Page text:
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Ligand Docking with Orphan GPCR

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Ligand Docking with Orphan GPCR

Hi all,

I've recently started to use the Rosetta suite for some basic modeling of an orphan GPCR. Our research group has discovered several compounds that interact with the membrane protein, either directly or indirectly. To see if any of these compounds could act as ligand, I turend to the ligand-dockng protocol. I went through the tutorial (with some issues) however the results were succesful. Now that I am trying to do it with my orphan GPCR, i've run into some issues:

It seems that the tutorial uses a crystal_complex file of the crystallized structure of the receptor and antagonist to score the models, as well to align the antagonist to the binding pocket. My orphan receptor has no crystallized strucure, however I have a decent predicted model. I do not know where the ligands could possibly dock to so my questions are: 

(1) Can I still use this protocol to predict potential protein-ligand interaction without a known crystallized strucure, and if so;
(2) How would I proceed to try and model these protein-ligand interactions?

I'm very new to this with just basic terminal/python knowledge, so I apologize if my questions are too basic. 

Thanks in advance,


Post Situation: 
Thu, 2016-10-13 07:45

The crystallized receptor shouldn't be necessary for the ligand docking. You can omit it (remove it from the tag) without any harm to the protocol. (You won't get an rmsd to native in the scorefile, but that's not necessary.)

You *will* need an idea about where the ligand will bind, though. Rosetta does not currently have binding site detection, so you'll have to provide the starting points yourself. However, you can have *multiple* binding sites, and dock into all of them. So what I'd recommend is to make something like a grid of potential binding sites - that is, find a region(s) of the protein you think the ligand will bind to, and then place starting points regularly, every 3-5 Ang or so. You can then specify in the Transform mover to do an initial perturb of 5 Ang to sample around that starting position. (There was an issue with this randomization that was actually fixed in the past week or so - I'd recommend downloading the most recent weekly release 2016.40 or later.)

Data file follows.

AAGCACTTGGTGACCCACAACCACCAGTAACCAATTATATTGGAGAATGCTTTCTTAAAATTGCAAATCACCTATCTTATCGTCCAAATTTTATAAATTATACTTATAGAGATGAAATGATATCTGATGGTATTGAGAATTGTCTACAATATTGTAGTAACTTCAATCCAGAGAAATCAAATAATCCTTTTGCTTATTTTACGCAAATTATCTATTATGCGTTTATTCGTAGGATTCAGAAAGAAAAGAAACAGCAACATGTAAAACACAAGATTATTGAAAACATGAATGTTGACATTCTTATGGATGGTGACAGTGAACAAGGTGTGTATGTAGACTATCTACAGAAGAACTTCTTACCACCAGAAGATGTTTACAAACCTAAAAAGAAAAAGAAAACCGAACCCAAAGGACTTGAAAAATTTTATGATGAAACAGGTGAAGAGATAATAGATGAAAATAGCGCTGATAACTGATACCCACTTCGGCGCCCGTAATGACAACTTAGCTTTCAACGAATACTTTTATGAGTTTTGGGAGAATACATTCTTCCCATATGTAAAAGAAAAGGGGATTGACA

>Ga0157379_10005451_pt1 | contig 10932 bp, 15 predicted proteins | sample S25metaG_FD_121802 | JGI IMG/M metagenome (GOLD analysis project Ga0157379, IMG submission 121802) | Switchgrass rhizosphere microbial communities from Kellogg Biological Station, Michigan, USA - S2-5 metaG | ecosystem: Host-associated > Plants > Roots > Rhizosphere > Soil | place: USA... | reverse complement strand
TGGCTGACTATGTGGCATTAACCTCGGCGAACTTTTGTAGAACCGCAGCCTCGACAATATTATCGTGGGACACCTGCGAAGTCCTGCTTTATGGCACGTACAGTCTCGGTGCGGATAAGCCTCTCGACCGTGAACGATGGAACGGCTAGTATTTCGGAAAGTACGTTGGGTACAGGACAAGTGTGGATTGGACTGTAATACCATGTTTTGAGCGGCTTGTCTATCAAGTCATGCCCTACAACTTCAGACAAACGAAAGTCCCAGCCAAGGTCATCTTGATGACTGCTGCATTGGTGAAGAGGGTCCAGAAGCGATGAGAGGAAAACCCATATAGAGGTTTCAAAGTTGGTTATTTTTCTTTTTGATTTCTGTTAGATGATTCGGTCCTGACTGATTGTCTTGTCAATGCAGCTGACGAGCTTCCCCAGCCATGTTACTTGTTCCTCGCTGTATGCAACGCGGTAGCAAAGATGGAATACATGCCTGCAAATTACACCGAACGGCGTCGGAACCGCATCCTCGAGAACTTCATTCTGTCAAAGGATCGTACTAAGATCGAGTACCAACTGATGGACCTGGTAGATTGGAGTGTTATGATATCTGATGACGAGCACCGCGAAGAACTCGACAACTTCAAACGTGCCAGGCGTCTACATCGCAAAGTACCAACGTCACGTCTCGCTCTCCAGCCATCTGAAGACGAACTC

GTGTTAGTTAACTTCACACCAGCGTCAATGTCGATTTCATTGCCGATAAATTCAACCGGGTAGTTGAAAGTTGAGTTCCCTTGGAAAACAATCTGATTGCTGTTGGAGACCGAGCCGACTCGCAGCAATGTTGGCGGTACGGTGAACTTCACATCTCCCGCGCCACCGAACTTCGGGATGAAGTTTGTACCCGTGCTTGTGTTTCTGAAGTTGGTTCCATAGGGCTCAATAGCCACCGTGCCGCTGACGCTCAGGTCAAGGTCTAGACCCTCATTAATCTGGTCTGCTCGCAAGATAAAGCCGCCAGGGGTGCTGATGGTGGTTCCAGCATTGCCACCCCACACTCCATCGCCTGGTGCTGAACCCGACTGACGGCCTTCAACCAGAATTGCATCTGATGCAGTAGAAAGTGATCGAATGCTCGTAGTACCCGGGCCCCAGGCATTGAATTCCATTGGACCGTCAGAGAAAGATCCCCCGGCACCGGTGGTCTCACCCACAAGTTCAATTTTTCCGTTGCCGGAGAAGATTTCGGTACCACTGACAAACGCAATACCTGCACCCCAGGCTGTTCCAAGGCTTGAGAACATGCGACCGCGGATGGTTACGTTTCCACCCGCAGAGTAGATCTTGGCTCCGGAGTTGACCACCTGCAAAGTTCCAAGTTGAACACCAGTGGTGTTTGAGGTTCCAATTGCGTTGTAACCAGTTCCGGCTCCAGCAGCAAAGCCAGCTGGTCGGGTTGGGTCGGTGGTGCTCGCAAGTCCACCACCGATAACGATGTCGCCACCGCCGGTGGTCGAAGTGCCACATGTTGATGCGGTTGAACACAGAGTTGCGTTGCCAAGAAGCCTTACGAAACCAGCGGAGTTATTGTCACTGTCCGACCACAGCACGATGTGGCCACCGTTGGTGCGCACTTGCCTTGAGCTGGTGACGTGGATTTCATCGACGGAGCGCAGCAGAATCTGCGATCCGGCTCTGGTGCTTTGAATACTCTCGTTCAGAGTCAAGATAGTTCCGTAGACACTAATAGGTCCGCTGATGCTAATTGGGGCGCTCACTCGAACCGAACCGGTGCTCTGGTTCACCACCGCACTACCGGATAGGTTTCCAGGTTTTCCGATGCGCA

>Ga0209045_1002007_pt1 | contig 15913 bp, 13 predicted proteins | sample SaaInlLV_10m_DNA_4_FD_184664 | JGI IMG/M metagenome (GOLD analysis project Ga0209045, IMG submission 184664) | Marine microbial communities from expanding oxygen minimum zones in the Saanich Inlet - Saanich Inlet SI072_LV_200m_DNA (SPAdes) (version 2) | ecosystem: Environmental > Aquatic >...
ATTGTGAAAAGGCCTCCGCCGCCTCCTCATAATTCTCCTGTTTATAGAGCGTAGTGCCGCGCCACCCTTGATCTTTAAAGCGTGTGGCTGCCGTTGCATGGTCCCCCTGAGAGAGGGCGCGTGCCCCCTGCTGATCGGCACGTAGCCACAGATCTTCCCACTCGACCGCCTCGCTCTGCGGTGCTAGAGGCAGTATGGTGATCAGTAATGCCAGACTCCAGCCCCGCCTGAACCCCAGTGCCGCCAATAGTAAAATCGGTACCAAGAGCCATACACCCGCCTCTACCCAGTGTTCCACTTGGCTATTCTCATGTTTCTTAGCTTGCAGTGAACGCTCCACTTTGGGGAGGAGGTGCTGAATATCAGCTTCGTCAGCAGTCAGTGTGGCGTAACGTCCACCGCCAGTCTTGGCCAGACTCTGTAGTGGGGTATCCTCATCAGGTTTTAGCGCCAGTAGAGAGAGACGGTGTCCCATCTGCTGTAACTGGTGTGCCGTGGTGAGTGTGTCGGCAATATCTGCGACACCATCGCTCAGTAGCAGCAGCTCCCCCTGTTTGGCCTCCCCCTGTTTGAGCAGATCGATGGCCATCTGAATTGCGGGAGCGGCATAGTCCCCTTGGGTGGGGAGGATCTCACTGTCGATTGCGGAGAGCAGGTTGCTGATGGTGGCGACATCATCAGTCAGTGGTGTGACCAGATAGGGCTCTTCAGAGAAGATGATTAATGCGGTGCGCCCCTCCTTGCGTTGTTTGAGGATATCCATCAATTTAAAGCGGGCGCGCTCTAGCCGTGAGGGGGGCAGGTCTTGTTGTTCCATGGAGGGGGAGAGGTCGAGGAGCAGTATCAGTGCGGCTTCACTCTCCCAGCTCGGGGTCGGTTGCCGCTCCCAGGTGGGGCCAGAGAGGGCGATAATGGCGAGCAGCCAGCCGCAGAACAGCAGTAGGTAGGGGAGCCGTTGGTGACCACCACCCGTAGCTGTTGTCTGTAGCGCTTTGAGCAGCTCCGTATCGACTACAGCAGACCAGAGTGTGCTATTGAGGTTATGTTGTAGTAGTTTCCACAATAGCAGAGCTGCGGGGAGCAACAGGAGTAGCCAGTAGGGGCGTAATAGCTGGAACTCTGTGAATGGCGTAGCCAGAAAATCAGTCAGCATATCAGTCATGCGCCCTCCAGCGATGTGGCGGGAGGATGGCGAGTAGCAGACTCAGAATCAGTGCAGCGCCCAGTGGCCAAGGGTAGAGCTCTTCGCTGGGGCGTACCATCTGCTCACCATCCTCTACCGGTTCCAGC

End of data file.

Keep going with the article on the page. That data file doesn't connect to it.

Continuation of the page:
There's two approaches in sampling the multiple starting locations. One way is to set up multiple independent runs, each with a different starting location. This will work and is very controllable, but requires a fair amount of setup. The other option is to use the PDB subtag of the StartFrom mover: (This was actually added to scan differnt binding sites of GPCRs.) This takes a name of a PDB file with atoms (typically I use water oxygens) at each of the possible starting positions. When you run the protocol, the StartFromMover will pick a random starting position, move the ligand to that position, and then run the docking. (You need to have the ligand present in the input file, but it doesn't need to be in a particular location.) Make sure when you do this to increase the total number of structures (-nstruct) according to the number of binding sites, such that each starting site gets (on average) the standard number of output structures.

Analysis of a multi-site docking run is the same as a single site dock - just combine all the results from the different sites into one pool, and analyze as you would normally.

Fri, 2016-10-14 16:42